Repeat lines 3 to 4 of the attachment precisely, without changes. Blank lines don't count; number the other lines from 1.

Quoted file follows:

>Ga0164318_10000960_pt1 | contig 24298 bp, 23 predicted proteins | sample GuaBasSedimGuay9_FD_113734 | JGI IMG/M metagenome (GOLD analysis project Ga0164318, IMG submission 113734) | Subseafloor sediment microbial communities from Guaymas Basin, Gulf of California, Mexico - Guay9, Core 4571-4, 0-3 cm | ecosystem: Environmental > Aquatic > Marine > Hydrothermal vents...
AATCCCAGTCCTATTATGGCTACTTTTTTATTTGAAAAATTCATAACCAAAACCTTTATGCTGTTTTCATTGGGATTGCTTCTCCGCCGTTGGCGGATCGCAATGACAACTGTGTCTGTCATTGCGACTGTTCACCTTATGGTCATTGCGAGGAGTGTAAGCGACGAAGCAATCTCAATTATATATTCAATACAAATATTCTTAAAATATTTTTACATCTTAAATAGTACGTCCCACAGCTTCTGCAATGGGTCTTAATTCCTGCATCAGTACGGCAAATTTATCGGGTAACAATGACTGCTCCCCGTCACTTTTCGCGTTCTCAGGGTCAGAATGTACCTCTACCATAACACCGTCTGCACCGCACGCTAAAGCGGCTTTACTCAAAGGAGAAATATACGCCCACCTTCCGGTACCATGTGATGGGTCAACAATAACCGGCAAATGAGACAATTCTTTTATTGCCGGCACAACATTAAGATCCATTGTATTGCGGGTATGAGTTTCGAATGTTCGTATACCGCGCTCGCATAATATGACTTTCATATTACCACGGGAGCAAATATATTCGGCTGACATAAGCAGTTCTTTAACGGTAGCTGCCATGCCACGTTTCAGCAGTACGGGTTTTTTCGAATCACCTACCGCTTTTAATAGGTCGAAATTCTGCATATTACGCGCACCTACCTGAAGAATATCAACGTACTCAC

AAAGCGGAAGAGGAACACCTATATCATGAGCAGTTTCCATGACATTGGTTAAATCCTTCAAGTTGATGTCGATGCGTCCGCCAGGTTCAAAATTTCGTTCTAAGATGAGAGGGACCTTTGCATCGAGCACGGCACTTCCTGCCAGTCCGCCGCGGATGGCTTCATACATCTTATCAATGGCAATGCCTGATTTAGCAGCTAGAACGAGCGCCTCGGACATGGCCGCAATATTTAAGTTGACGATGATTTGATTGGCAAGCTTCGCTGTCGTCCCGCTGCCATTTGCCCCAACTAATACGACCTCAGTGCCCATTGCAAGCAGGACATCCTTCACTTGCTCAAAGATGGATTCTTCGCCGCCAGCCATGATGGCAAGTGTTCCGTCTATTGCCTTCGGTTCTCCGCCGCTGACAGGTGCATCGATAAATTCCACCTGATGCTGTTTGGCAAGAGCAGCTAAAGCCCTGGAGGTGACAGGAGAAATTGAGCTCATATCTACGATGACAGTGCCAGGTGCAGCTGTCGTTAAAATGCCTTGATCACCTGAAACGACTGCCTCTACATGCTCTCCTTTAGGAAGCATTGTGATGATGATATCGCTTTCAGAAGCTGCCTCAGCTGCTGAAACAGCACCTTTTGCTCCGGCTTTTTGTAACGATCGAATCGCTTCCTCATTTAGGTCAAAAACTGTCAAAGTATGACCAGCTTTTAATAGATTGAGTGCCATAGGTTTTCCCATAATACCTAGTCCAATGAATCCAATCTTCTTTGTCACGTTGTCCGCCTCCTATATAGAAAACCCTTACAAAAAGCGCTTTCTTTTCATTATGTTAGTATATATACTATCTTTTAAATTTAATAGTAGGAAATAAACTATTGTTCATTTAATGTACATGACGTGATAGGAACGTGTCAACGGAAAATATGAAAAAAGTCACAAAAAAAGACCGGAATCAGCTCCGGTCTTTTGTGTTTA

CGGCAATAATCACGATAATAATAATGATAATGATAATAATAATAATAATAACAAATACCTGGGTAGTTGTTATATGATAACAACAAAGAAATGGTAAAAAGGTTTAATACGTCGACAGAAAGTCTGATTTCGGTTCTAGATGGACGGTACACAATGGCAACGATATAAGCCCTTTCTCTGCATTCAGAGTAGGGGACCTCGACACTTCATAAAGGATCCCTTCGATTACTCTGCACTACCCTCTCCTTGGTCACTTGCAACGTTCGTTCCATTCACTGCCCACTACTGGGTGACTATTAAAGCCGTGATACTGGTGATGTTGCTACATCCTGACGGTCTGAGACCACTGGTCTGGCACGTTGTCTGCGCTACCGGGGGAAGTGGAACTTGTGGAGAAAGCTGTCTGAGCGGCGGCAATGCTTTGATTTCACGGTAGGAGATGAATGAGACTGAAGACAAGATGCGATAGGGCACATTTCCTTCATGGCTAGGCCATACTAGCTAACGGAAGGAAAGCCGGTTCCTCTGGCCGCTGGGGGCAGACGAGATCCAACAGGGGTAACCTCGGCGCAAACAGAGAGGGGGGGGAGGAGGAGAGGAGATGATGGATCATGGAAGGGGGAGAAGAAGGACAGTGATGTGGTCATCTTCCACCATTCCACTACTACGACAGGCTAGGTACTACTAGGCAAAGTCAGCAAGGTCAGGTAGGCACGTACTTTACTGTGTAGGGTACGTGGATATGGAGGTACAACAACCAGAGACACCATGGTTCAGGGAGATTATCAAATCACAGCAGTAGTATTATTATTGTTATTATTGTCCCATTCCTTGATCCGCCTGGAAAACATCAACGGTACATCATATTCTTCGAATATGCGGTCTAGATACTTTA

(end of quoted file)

AAAGCGGAAGAGGAACACCTATATCATGAGCAGTTTCCATGACATTGGTTAAATCCTTCAAGTTGATGTCGATGCGTCCGCCAGGTTCAAAATTTCGTTCTAAGATGAGAGGGACCTTTGCATCGAGCACGGCACTTCCTGCCAGTCCGCCGCGGATGGCTTCATACATCTTATCAATGGCAATGCCTGATTTAGCAGCTAGAACGAGCGCCTCGGACATGGCCGCAATATTTAAGTTGACGATGATTTGATTGGCAAGCTTCGCTGTCGTCCCGCTGCCATTTGCCCCAACTAATACGACCTCAGTGCCCATTGCAAGCAGGACATCCTTCACTTGCTCAAAGATGGATTCTTCGCCGCCAGCCATGATGGCAAGTGTTCCGTCTATTGCCTTCGGTTCTCCGCCGCTGACAGGTGCATCGATAAATTCCACCTGATGCTGTTTGGCAAGAGCAGCTAAAGCCCTGGAGGTGACAGGAGAAATTGAGCTCATATCTACGATGACAGTGCCAGGTGCAGCTGTCGTTAAAATGCCTTGATCACCTGAAACGACTGCCTCTACATGCTCTCCTTTAGGAAGCATTGTGATGATGATATCGCTTTCAGAAGCTGCCTCAGCTGCTGAAACAGCACCTTTTGCTCCGGCTTTTTGTAACGATCGAATCGCTTCCTCATTTAGGTCAAAAACTGTCAAAGTATGACCAGCTTTTAATAGATTGAGTGCCATAGGTTTTCCCATAATACCTAGTCCAATGAATCCAATCTTCTTTGTCACGTTGTCCGCCTCCTATATAGAAAACCCTTACAAAAAGCGCTTTCTTTTCATTATGTTAGTATATATACTATCTTTTAAATTTAATAGTAGGAAATAAACTATTGTTCATTTAATGTACATGACGTGATAGGAACGTGTCAACGGAAAATATGAAAAAAGTCACAAAAAAAGACCGGAATCAGCTCCGGTCTTTTGTGTTTA

CGGCAATAATCACGATAATAATAATGATAATGATAATAATAATAATAATAACAAATACCTGGGTAGTTGTTATATGATAACAACAAAGAAATGGTAAAAAGGTTTAATACGTCGACAGAAAGTCTGATTTCGGTTCTAGATGGACGGTACACAATGGCAACGATATAAGCCCTTTCTCTGCATTCAGAGTAGGGGACCTCGACACTTCATAAAGGATCCCTTCGATTACTCTGCACTACCCTCTCCTTGGTCACTTGCAACGTTCGTTCCATTCACTGCCCACTACTGGGTGACTATTAAAGCCGTGATACTGGTGATGTTGCTACATCCTGACGGTCTGAGACCACTGGTCTGGCACGTTGTCTGCGCTACCGGGGGAAGTGGAACTTGTGGAGAAAGCTGTCTGAGCGGCGGCAATGCTTTGATTTCACGGTAGGAGATGAATGAGACTGAAGACAAGATGCGATAGGGCACATTTCCTTCATGGCTAGGCCATACTAGCTAACGGAAGGAAAGCCGGTTCCTCTGGCCGCTGGGGGCAGACGAGATCCAACAGGGGTAACCTCGGCGCAAACAGAGAGGGGGGGGAGGAGGAGAGGAGATGATGGATCATGGAAGGGGGAGAAGAAGGACAGTGATGTGGTCATCTTCCACCATTCCACTACTACGACAGGCTAGGTACTACTAGGCAAAGTCAGCAAGGTCAGGTAGGCACGTACTTTACTGTGTAGGGTACGTGGATATGGAGGTACAACAACCAGAGACACCATGGTTCAGGGAGATTATCAAATCACAGCAGTAGTATTATTATTGTTATTATTGTCCCATTCCTTGATCCGCCTGGAAAACATCAACGGTACATCATATTCTTCGAATATGCGGTCTAGATACTTTA